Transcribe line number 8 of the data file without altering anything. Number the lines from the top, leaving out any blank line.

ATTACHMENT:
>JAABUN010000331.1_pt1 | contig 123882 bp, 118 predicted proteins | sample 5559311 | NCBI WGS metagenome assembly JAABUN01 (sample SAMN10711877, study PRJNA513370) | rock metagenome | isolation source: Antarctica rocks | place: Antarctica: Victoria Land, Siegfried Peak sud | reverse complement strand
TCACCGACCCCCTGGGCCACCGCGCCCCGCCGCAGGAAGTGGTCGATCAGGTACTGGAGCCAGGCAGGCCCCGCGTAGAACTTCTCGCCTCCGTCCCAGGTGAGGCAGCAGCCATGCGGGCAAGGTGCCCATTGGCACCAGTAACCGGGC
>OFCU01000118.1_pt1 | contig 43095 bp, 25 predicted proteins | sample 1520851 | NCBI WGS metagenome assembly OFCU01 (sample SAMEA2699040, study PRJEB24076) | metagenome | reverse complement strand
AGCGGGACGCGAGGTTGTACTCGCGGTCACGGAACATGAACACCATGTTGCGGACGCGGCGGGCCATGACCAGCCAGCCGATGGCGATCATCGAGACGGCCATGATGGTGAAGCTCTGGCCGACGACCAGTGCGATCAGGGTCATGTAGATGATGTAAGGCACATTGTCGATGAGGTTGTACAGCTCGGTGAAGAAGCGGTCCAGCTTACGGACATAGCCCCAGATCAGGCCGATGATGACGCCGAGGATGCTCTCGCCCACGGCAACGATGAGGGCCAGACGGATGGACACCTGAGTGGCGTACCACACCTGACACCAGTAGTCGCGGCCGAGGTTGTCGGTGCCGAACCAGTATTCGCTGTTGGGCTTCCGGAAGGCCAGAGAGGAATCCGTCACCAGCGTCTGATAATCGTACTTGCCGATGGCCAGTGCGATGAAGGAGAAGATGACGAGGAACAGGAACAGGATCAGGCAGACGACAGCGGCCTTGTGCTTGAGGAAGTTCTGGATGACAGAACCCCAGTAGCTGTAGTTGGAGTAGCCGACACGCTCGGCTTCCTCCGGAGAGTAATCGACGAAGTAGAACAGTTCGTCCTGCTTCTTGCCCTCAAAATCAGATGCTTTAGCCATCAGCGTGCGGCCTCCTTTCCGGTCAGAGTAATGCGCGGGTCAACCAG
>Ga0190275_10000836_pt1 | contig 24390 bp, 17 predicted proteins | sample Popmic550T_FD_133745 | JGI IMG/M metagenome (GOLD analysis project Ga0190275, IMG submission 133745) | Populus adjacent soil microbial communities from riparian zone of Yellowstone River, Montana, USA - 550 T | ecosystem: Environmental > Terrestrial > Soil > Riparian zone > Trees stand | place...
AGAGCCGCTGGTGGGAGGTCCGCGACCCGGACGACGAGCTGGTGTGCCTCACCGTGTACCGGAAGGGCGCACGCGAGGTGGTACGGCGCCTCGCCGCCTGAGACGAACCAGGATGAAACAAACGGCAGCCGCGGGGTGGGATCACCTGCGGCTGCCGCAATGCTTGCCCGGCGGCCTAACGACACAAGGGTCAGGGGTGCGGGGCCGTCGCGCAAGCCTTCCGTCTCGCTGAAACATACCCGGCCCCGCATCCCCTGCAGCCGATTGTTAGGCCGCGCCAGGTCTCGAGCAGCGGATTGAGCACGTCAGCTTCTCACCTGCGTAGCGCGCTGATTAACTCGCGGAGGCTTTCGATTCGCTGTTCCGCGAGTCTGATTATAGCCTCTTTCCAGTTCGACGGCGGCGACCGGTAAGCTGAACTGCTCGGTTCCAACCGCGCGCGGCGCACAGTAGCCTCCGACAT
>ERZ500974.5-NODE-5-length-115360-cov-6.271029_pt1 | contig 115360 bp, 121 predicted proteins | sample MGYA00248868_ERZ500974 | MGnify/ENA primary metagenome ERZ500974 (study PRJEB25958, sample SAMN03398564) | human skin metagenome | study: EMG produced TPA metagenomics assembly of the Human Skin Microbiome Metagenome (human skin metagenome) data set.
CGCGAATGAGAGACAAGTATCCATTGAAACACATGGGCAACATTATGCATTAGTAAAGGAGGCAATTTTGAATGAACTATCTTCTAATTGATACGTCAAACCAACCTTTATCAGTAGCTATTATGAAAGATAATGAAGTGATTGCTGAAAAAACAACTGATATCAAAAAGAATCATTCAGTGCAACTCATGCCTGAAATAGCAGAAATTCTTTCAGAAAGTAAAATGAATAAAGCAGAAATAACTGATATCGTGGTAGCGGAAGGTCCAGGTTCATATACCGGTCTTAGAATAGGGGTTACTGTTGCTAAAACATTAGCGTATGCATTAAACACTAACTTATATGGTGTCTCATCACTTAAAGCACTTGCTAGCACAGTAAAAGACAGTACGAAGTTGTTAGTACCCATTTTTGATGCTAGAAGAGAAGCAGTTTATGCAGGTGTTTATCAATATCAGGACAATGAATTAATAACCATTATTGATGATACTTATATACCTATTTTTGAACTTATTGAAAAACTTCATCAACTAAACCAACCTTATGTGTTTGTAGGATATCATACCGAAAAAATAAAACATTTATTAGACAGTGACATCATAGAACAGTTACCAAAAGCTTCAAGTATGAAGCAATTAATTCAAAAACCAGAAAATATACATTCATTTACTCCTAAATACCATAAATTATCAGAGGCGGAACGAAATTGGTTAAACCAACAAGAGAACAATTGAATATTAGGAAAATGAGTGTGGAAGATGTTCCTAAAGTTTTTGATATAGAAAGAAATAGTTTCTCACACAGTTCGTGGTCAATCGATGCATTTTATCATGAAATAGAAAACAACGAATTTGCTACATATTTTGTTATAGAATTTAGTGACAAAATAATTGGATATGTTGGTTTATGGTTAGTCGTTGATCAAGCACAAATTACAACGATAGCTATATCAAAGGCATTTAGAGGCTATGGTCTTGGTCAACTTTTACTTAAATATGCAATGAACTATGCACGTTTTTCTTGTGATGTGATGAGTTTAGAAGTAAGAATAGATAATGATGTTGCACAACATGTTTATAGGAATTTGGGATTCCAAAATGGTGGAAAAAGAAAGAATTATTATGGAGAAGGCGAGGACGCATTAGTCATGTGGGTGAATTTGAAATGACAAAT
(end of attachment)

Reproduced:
CGCGAATGAGAGACAAGTATCCATTGAAACACATGGGCAACATTATGCATTAGTAAAGGAGGCAATTTTGAATGAACTATCTTCTAATTGATACGTCAAACCAACCTTTATCAGTAGCTATTATGAAAGATAATGAAGTGATTGCTGAAAAAACAACTGATATCAAAAAGAATCATTCAGTGCAACTCATGCCTGAAATAGCAGAAATTCTTTCAGAAAGTAAAATGAATAAAGCAGAAATAACTGATATCGTGGTAGCGGAAGGTCCAGGTTCATATACCGGTCTTAGAATAGGGGTTACTGTTGCTAAAACATTAGCGTATGCATTAAACACTAACTTATATGGTGTCTCATCACTTAAAGCACTTGCTAGCACAGTAAAAGACAGTACGAAGTTGTTAGTACCCATTTTTGATGCTAGAAGAGAAGCAGTTTATGCAGGTGTTTATCAATATCAGGACAATGAATTAATAACCATTATTGATGATACTTATATACCTATTTTTGAACTTATTGAAAAACTTCATCAACTAAACCAACCTTATGTGTTTGTAGGATATCATACCGAAAAAATAAAACATTTATTAGACAGTGACATCATAGAACAGTTACCAAAAGCTTCAAGTATGAAGCAATTAATTCAAAAACCAGAAAATATACATTCATTTACTCCTAAATACCATAAATTATCAGAGGCGGAACGAAATTGGTTAAACCAACAAGAGAACAATTGAATATTAGGAAAATGAGTGTGGAAGATGTTCCTAAAGTTTTTGATATAGAAAGAAATAGTTTCTCACACAGTTCGTGGTCAATCGATGCATTTTATCATGAAATAGAAAACAACGAATTTGCTACATATTTTGTTATAGAATTTAGTGACAAAATAATTGGATATGTTGGTTTATGGTTAGTCGTTGATCAAGCACAAATTACAACGATAGCTATATCAAAGGCATTTAGAGGCTATGGTCTTGGTCAACTTTTACTTAAATATGCAATGAACTATGCACGTTTTTCTTGTGATGTGATGAGTTTAGAAGTAAGAATAGATAATGATGTTGCACAACATGTTTATAGGAATTTGGGATTCCAAAATGGTGGAAAAAGAAAGAATTATTATGGAGAAGGCGAGGACGCATTAGTCATGTGGGTGAATTTGAAATGACAAAT